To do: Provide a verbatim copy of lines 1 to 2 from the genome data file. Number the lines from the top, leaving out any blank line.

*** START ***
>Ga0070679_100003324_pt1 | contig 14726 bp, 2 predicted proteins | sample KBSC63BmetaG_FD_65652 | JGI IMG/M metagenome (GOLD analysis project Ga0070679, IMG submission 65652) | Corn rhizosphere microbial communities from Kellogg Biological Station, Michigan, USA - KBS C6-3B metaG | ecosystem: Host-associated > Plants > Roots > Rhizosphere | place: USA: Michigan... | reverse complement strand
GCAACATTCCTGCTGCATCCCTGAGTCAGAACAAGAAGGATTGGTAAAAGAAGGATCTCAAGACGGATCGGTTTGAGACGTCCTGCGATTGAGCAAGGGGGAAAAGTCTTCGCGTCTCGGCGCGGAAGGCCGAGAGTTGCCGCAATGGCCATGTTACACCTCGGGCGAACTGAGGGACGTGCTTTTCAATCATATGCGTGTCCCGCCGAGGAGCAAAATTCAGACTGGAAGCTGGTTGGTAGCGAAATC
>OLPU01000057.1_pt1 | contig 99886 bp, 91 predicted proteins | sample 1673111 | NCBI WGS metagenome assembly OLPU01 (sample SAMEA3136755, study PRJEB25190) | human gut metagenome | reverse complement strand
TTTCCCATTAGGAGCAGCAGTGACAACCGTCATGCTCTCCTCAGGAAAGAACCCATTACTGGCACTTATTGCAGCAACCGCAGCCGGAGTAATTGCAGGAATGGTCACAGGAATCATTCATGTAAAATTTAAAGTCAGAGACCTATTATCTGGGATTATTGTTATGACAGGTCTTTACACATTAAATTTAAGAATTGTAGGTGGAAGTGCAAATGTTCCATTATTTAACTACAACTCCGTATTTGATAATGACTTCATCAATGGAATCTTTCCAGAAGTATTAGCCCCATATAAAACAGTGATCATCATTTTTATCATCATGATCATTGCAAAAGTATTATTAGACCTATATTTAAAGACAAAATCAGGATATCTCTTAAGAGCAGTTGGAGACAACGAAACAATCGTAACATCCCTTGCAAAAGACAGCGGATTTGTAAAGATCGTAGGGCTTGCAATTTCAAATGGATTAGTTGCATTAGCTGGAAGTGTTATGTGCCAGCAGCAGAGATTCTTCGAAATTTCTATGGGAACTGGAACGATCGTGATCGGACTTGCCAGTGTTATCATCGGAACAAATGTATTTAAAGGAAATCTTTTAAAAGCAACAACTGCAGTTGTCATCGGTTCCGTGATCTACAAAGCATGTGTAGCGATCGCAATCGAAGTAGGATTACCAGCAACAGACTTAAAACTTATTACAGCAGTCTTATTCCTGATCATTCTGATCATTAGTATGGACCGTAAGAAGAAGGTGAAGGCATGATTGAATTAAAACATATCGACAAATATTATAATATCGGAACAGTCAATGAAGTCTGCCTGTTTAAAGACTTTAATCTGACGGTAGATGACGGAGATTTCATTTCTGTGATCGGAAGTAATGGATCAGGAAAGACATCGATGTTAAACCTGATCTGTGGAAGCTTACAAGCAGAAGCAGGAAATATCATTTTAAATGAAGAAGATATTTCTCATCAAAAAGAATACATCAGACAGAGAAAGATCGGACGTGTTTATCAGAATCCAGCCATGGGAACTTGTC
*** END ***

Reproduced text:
>Ga0070679_100003324_pt1 | contig 14726 bp, 2 predicted proteins | sample KBSC63BmetaG_FD_65652 | JGI IMG/M metagenome (GOLD analysis project Ga0070679, IMG submission 65652) | Corn rhizosphere microbial communities from Kellogg Biological Station, Michigan, USA - KBS C6-3B metaG | ecosystem: Host-associated > Plants > Roots > Rhizosphere | place: USA: Michigan... | reverse complement strand
GCAACATTCCTGCTGCATCCCTGAGTCAGAACAAGAAGGATTGGTAAAAGAAGGATCTCAAGACGGATCGGTTTGAGACGTCCTGCGATTGAGCAAGGGGGAAAAGTCTTCGCGTCTCGGCGCGGAAGGCCGAGAGTTGCCGCAATGGCCATGTTACACCTCGGGCGAACTGAGGGACGTGCTTTTCAATCATATGCGTGTCCCGCCGAGGAGCAAAATTCAGACTGGAAGCTGGTTGGTAGCGAAATC